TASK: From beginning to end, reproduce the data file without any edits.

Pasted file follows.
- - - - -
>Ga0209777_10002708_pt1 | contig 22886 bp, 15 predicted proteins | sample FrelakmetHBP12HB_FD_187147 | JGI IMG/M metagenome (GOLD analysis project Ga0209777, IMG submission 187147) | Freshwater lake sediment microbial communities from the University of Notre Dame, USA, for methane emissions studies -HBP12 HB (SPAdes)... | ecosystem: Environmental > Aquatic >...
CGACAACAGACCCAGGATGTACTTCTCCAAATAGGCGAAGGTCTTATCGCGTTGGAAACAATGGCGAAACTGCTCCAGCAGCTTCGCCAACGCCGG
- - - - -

>Ga0209777_10002708_pt1 | contig 22886 bp, 15 predicted proteins | sample FrelakmetHBP12HB_FD_187147 | JGI IMG/M metagenome (GOLD analysis project Ga0209777, IMG submission 187147) | Freshwater lake sediment microbial communities from the University of Notre Dame, USA, for methane emissions studies -HBP12 HB (SPAdes)... | ecosystem: Environmental > Aquatic >...
CGACAACAGACCCAGGATGTACTTCTCCAAATAGGCGAAGGTCTTATCGCGTTGGAAACAATGGCGAAACTGCTCCAGCAGCTTCGCCAACGCCGG